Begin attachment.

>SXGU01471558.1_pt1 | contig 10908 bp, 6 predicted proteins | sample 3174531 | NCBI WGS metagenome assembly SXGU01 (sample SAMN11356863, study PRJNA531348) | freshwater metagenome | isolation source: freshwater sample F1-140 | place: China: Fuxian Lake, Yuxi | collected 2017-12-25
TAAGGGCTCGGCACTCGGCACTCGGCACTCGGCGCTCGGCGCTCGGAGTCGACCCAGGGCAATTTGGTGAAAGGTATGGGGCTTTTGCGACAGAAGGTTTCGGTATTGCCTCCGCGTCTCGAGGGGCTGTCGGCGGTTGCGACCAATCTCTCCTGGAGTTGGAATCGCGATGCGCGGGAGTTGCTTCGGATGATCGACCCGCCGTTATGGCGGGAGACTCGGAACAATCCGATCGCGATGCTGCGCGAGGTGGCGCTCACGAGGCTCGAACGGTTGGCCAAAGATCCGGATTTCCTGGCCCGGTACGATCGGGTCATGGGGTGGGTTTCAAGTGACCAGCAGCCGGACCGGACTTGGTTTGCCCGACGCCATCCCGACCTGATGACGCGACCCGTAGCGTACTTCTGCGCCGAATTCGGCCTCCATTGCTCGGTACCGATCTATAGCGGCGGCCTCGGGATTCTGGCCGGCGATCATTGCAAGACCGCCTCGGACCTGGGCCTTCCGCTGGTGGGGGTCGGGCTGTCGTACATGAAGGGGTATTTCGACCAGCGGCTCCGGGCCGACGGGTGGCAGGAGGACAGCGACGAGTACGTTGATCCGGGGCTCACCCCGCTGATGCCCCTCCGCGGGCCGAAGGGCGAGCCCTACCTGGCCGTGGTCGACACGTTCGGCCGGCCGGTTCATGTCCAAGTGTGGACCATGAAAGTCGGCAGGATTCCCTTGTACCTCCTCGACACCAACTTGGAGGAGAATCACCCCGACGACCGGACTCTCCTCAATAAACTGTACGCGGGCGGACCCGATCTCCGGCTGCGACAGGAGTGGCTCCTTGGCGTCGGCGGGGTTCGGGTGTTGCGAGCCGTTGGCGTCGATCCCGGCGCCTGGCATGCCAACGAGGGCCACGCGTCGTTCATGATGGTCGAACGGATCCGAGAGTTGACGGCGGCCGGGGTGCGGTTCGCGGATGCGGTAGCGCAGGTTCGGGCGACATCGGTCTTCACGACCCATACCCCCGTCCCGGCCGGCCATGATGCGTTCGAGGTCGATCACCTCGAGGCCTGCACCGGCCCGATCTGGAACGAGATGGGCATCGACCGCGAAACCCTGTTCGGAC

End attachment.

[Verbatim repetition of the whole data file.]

>SXGU01471558.1_pt1 | contig 10908 bp, 6 predicted proteins | sample 3174531 | NCBI WGS metagenome assembly SXGU01 (sample SAMN11356863, study PRJNA531348) | freshwater metagenome | isolation source: freshwater sample F1-140 | place: China: Fuxian Lake, Yuxi | collected 2017-12-25
TAAGGGCTCGGCACTCGGCACTCGGCACTCGGCGCTCGGCGCTCGGAGTCGACCCAGGGCAATTTGGTGAAAGGTATGGGGCTTTTGCGACAGAAGGTTTCGGTATTGCCTCCGCGTCTCGAGGGGCTGTCGGCGGTTGCGACCAATCTCTCCTGGAGTTGGAATCGCGATGCGCGGGAGTTGCTTCGGATGATCGACCCGCCGTTATGGCGGGAGACTCGGAACAATCCGATCGCGATGCTGCGCGAGGTGGCGCTCACGAGGCTCGAACGGTTGGCCAAAGATCCGGATTTCCTGGCCCGGTACGATCGGGTCATGGGGTGGGTTTCAAGTGACCAGCAGCCGGACCGGACTTGGTTTGCCCGACGCCATCCCGACCTGATGACGCGACCCGTAGCGTACTTCTGCGCCGAATTCGGCCTCCATTGCTCGGTACCGATCTATAGCGGCGGCCTCGGGATTCTGGCCGGCGATCATTGCAAGACCGCCTCGGACCTGGGCCTTCCGCTGGTGGGGGTCGGGCTGTCGTACATGAAGGGGTATTTCGACCAGCGGCTCCGGGCCGACGGGTGGCAGGAGGACAGCGACGAGTACGTTGATCCGGGGCTCACCCCGCTGATGCCCCTCCGCGGGCCGAAGGGCGAGCCCTACCTGGCCGTGGTCGACACGTTCGGCCGGCCGGTTCATGTCCAAGTGTGGACCATGAAAGTCGGCAGGATTCCCTTGTACCTCCTCGACACCAACTTGGAGGAGAATCACCCCGACGACCGGACTCTCCTCAATAAACTGTACGCGGGCGGACCCGATCTCCGGCTGCGACAGGAGTGGCTCCTTGGCGTCGGCGGGGTTCGGGTGTTGCGAGCCGTTGGCGTCGATCCCGGCGCCTGGCATGCCAACGAGGGCCACGCGTCGTTCATGATGGTCGAACGGATCCGAGAGTTGACGGCGGCCGGGGTGCGGTTCGCGGATGCGGTAGCGCAGGTTCGGGCGACATCGGTCTTCACGACCCATACCCCCGTCCCGGCCGGCCATGATGCGTTCGAGGTCGATCACCTCGAGGCCTGCACCGGCCCGATCTGGAACGAGATGGGCATCGACCGCGAAACCCTGTTCGGAC